Kenzo gave her a small smile and said “Something like that.” and he went to his desk and tapped a few commands.

A holographic display appeared, showing Oed V in it’s entirety. A blue dot indicated the city, and few red dots… less than a dozen… were scattered around the planet. “Oed V as it stands now. Here is the city.” and he pointed at the blue dot. “The red dots are operational mines. These -” and he tapped the console and a few dozen black dots littered the globe, “- are known, viable ore and mineral deposits. All at least eighty-five percent certain to be able to sustain profitable mining operations. All of this means one thing: Oed V has the raw materials sufficient to support planetary-scale terraforming efforts. Be that in direct suppling to those operations, or trading and selling such materials; we have what we need to return this planet back to where it was before the comet strike. What we need is a way to circumvent the decades or centuries it would require to bring life back to the planet naturally. And my thought is this.”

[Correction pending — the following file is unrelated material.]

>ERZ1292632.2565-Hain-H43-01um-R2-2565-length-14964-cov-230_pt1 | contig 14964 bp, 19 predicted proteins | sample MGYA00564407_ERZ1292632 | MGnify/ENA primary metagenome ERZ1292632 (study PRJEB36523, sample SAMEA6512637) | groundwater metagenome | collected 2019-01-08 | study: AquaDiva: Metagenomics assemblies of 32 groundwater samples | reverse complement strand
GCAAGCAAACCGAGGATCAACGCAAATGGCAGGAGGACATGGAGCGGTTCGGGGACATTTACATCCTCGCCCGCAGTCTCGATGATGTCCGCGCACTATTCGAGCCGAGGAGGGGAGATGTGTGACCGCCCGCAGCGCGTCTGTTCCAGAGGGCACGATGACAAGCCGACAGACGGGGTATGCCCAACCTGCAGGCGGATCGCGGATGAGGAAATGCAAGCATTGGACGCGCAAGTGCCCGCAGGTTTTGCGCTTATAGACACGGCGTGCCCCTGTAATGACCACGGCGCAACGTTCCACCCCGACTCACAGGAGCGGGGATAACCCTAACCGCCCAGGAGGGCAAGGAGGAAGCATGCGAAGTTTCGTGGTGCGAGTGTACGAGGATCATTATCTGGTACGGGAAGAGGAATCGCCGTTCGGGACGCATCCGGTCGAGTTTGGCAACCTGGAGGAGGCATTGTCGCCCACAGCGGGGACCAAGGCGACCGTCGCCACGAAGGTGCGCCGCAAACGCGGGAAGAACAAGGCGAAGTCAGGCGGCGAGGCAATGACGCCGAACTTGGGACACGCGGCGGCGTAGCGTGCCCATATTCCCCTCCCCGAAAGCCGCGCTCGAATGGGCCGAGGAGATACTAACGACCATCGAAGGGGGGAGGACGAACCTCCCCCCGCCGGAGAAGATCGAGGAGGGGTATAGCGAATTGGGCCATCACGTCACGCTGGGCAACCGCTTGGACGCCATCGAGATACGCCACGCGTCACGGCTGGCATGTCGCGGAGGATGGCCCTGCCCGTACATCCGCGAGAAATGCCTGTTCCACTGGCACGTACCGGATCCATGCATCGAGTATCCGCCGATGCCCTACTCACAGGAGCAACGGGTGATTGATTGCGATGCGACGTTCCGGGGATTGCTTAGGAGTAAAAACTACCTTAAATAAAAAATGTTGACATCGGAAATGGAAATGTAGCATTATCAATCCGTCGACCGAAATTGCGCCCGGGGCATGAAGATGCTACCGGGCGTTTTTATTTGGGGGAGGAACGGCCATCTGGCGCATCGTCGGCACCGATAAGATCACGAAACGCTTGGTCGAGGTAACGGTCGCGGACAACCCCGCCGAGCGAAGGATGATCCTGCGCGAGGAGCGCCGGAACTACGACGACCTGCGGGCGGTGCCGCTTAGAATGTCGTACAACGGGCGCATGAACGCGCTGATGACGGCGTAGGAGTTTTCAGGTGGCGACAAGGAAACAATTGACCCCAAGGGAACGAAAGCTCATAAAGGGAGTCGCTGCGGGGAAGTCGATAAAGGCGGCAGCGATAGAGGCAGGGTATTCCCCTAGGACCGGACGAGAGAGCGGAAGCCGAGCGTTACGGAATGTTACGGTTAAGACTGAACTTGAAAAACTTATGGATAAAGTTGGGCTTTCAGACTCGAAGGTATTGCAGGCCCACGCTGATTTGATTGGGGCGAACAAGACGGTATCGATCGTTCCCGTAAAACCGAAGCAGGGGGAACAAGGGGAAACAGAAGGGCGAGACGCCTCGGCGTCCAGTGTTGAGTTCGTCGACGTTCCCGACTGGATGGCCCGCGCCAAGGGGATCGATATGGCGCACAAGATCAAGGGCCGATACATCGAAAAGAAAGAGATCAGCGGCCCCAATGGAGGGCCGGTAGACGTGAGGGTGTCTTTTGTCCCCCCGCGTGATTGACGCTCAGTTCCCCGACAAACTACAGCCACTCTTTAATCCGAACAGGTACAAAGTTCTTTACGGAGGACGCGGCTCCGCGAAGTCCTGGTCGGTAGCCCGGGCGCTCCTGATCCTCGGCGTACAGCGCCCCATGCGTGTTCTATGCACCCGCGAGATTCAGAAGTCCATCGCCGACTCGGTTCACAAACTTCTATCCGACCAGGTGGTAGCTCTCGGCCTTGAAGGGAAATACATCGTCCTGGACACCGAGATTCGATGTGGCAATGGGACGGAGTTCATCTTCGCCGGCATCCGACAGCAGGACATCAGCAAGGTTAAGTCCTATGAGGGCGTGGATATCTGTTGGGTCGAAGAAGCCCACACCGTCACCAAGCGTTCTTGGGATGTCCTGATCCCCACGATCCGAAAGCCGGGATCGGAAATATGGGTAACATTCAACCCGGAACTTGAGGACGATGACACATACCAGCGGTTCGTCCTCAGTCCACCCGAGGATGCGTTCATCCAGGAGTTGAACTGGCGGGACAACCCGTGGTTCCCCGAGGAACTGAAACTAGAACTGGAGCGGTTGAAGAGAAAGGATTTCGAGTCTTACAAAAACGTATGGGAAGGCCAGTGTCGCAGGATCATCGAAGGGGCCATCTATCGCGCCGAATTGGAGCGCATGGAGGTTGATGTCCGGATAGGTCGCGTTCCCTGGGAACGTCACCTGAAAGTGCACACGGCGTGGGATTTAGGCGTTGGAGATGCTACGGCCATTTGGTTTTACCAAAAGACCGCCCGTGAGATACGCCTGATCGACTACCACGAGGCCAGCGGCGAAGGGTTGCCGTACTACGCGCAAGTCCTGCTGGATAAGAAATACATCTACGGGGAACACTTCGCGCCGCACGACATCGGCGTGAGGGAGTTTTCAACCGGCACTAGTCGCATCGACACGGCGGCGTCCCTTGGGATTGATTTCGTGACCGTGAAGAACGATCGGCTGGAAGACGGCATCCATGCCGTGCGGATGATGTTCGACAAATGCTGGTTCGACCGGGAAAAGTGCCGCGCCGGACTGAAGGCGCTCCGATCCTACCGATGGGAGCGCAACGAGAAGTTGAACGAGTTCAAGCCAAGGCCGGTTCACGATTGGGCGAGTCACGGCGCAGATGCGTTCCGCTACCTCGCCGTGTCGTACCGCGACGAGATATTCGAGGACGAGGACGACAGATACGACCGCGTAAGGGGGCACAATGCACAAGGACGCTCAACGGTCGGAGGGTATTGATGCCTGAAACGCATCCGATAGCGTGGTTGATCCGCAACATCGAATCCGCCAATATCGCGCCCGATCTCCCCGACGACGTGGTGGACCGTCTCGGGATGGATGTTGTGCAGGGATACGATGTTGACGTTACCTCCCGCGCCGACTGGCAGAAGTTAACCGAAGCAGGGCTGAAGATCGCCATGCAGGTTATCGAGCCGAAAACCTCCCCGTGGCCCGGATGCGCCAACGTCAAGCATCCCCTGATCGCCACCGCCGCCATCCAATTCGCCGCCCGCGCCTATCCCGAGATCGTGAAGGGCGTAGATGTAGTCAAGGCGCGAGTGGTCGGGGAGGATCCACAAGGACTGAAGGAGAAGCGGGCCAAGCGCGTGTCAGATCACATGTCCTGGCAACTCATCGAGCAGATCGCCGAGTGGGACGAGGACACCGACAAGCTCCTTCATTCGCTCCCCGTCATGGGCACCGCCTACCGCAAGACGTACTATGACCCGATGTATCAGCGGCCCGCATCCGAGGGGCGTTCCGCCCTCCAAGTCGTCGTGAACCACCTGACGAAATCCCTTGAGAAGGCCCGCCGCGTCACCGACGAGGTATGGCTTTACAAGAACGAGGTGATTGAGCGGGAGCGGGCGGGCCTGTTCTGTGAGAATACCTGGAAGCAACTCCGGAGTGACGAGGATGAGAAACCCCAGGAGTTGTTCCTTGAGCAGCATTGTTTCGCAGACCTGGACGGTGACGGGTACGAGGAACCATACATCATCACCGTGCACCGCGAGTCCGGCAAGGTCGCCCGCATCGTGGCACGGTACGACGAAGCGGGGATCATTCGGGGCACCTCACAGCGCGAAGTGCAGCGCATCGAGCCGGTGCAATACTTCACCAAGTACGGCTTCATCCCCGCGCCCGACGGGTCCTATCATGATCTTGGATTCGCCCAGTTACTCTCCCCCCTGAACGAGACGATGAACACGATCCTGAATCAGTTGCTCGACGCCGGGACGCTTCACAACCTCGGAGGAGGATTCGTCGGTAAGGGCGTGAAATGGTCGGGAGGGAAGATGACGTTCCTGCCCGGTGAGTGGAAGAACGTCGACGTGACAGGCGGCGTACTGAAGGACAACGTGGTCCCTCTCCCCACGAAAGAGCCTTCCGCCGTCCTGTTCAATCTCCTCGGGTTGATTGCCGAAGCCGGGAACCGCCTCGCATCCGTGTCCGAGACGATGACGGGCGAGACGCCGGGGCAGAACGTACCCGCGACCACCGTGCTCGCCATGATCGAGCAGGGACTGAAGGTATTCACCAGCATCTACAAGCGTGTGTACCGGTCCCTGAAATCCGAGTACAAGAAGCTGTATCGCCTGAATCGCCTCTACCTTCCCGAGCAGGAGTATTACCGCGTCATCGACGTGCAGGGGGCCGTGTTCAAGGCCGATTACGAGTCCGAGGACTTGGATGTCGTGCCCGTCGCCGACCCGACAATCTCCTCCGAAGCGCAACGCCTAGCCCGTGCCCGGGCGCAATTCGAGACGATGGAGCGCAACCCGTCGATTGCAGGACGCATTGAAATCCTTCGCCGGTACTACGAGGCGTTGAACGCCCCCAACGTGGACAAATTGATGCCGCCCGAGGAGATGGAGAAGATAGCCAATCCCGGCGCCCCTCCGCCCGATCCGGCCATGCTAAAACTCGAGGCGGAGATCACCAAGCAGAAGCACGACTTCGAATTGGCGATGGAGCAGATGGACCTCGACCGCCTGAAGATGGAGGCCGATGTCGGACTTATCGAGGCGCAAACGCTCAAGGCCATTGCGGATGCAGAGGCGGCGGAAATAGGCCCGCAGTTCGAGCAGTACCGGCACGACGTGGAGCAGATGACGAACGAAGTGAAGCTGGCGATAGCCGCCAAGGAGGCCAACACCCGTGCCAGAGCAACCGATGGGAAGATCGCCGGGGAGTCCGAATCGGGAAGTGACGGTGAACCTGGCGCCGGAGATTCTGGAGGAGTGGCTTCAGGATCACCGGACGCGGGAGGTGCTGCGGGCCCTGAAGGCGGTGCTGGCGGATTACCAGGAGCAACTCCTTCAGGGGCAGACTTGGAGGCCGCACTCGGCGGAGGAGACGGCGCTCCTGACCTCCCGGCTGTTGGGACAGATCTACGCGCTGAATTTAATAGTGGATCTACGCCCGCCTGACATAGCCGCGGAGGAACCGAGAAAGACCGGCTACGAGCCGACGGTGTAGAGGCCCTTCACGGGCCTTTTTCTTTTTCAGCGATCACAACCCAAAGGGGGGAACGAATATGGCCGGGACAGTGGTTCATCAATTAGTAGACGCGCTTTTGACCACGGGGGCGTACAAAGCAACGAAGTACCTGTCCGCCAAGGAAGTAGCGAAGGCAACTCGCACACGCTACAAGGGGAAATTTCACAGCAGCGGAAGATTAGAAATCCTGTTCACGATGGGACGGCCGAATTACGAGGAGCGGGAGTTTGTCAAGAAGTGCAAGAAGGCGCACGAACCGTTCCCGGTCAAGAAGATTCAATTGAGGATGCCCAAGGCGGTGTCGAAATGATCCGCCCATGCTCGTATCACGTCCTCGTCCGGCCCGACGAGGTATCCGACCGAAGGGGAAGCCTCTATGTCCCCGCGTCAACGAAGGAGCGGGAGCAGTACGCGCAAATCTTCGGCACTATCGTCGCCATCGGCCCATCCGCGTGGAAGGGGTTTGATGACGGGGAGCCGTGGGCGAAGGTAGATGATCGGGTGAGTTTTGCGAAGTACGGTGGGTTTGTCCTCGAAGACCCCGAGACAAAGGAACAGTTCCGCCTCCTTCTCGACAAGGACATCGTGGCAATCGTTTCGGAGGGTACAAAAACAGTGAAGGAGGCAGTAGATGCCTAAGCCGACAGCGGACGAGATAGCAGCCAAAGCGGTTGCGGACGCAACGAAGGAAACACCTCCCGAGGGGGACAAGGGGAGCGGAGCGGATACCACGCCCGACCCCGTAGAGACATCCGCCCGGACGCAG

He tapped the console in his desk again and suddenly the planet was covered in a shimmering blue-green net. “Planetary shield. It would allow us build an atmosphere and contain it on the planet. That would enable terraforming efforts to be done on a much broader scale and simultaneously. Without the wait for the atmosphere to develop on its own, we can control how and when we propagate… well… whatever we need or want. We can also control topography in order to create sustainable agribusiness and water supplies.”

He looked past the model to the Terraformer. “You thoughts, please.”

Hyrushi, Governor

Mirembe watched as a series of blue, red and black dots consumed the planet. She leaned against the arm of her chair and cupped her chin with her thumb and forefinger, attentively considering his words. She couldn’t decide whether she was surprised or intrigued by them.

“Magnetism.” Mirembe signed, several seconds engrossed by interpretation and thought, and straightened in her seat. “A planet’s first line of defence against radiation, debris, comets thrust off course–“ she opened her palms and returned a ‘you get the idea’ shrug “–is a magnetosphere. It also keeps the atmosphere from drifting into space. We know it’s produced by internal dynamo, and considering Oed’s core remains active, we can assume so does its magnetosphere. We’ll need to conduct tests to determine its strength, but the planet’s natural defence may be the best shield.”